What's a cyber-criminal to do? First, the general public is replacing the loop-hole ridden Windows XP on their PCs in favor of the more secure Windows 7 operating system, which is frustrating enough, but now, increasingly, a large percentage of computing isn't being done on PCs at all.
So where do you go with your particularly juicy bit of malware or spyware, or to steal a few identities? To the smartphones, of course.
With smartphones outselling PCs for the first time — 421 million of the hand-held computers are expected to be sold worldwide this year, according to market analysts at IDC — the long-predicted crime wave on hand-held devices appears to have arrived, according to an article by Riva Richmond that appears today in the New York Times. According to the mobile security firm Lookout, malware and spyware appeared on nine out of 100 phones it scanned in May, more than twice the rate in December 2009.
So how to keep your smartphone from turning into a little hand-held window into your personal identity for any hacker who cares to look in? The trick, writes Richmond, is to start thinking of your smartphone as a PC.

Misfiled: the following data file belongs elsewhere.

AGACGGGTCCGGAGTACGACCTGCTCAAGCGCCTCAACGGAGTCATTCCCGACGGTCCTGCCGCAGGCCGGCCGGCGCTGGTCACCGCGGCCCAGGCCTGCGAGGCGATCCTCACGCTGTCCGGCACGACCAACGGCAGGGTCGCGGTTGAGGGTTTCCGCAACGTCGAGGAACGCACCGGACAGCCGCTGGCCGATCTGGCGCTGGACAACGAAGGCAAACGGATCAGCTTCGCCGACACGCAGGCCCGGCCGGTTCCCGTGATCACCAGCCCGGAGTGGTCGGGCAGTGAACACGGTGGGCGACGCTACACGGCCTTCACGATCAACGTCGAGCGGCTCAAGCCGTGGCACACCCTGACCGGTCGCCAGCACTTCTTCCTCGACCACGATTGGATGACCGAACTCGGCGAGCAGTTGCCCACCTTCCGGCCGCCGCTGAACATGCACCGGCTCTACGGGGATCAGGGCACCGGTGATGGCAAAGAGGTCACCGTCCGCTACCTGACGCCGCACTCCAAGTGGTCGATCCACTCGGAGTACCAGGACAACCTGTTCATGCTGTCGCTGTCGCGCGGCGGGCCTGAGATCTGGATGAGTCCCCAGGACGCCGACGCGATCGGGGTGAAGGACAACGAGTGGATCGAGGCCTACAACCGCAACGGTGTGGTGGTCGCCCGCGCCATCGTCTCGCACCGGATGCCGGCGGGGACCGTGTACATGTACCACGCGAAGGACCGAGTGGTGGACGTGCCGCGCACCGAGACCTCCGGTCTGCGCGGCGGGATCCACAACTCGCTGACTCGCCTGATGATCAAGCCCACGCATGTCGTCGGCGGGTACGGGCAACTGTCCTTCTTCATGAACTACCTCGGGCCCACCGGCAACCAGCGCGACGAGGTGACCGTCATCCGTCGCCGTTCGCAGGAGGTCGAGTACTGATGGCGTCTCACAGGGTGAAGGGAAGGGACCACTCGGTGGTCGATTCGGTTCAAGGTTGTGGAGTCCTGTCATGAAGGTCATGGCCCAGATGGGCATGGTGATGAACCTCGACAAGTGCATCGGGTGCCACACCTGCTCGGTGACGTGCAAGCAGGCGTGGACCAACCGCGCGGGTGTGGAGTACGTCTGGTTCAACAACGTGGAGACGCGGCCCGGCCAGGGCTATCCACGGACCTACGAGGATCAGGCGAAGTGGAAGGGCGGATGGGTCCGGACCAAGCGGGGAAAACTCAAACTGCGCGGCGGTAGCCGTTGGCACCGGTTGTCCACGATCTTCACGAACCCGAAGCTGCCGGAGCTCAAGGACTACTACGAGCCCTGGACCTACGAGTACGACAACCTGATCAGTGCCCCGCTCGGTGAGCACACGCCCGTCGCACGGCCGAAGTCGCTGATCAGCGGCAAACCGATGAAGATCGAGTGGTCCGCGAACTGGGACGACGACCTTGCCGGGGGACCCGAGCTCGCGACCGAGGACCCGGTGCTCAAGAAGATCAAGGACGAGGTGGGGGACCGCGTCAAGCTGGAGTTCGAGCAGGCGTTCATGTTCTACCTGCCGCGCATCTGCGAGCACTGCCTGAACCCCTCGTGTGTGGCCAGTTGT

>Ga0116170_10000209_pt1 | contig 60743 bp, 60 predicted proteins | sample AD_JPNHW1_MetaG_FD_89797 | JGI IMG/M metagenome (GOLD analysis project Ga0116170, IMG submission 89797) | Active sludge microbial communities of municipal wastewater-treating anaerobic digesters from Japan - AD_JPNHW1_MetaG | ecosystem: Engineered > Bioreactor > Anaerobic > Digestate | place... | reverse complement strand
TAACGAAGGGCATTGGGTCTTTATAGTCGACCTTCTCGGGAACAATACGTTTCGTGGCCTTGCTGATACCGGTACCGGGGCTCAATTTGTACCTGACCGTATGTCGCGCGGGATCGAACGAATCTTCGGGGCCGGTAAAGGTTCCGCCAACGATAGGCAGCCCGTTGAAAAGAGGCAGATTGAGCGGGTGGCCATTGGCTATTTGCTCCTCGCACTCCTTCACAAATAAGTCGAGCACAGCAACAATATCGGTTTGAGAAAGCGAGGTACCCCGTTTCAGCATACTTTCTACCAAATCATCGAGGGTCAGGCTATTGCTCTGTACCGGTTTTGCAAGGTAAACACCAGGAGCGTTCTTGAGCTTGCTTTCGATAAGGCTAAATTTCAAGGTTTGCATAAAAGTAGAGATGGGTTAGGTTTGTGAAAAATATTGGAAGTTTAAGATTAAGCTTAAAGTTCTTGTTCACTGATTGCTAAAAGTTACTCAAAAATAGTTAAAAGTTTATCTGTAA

While most unwelcome invaders on smartphones require the user to accept or install a program that arrives via text message (and according to Finish security firm F-Secure there are now more than 500 varieties of these), experts warn that automated attacks are possible and could emerge in the future...the very near future.
So who is most vulnerable? If you live in China or Eastern Europe and have a phone that runs Nokia's Symbian mobile operating system, you are most vulnerable. According to F-Secure, a full 88 percent of mobile phone-based scams target Symbian. Though Symbian is currently the most commonly used smartphone platform in the world, the company recently announced it would be ditching the OS in favor of Microsoft’s Windows Phone operating system, which is thought to be more secure.
Confident you're safe that since you're not living in China or Eastern Europe and have a phone that doesn't run Symbian? Don't be. Criminals have attacked phones running Google’s Android, Research In Motion’s BlackBerry, Apple’s iPhone and Microsoft’s Windows Mobile operating system software, according to the Times.
And experts warn that more is to come.
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